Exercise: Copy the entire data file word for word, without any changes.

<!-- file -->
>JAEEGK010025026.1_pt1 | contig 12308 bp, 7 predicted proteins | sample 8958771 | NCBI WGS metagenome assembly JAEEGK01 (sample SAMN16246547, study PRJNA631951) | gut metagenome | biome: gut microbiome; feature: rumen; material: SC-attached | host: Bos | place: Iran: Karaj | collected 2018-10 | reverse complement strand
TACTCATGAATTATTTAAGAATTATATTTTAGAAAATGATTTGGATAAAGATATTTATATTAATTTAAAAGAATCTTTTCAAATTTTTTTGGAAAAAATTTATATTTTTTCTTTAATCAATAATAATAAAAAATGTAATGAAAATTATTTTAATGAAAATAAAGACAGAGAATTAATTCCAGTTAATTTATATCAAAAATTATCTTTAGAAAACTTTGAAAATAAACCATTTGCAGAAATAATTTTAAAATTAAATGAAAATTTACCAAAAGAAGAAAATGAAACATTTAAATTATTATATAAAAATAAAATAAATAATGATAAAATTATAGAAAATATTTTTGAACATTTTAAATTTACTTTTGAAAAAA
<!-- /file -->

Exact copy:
>JAEEGK010025026.1_pt1 | contig 12308 bp, 7 predicted proteins | sample 8958771 | NCBI WGS metagenome assembly JAEEGK01 (sample SAMN16246547, study PRJNA631951) | gut metagenome | biome: gut microbiome; feature: rumen; material: SC-attached | host: Bos | place: Iran: Karaj | collected 2018-10 | reverse complement strand
TACTCATGAATTATTTAAGAATTATATTTTAGAAAATGATTTGGATAAAGATATTTATATTAATTTAAAAGAATCTTTTCAAATTTTTTTGGAAAAAATTTATATTTTTTCTTTAATCAATAATAATAAAAAATGTAATGAAAATTATTTTAATGAAAATAAAGACAGAGAATTAATTCCAGTTAATTTATATCAAAAATTATCTTTAGAAAACTTTGAAAATAAACCATTTGCAGAAATAATTTTAAAATTAAATGAAAATTTACCAAAAGAAGAAAATGAAACATTTAAATTATTATATAAAAATAAAATAAATAATGATAAAATTATAGAAAATATTTTTGAACATTTTAAATTTACTTTTGAAAAAA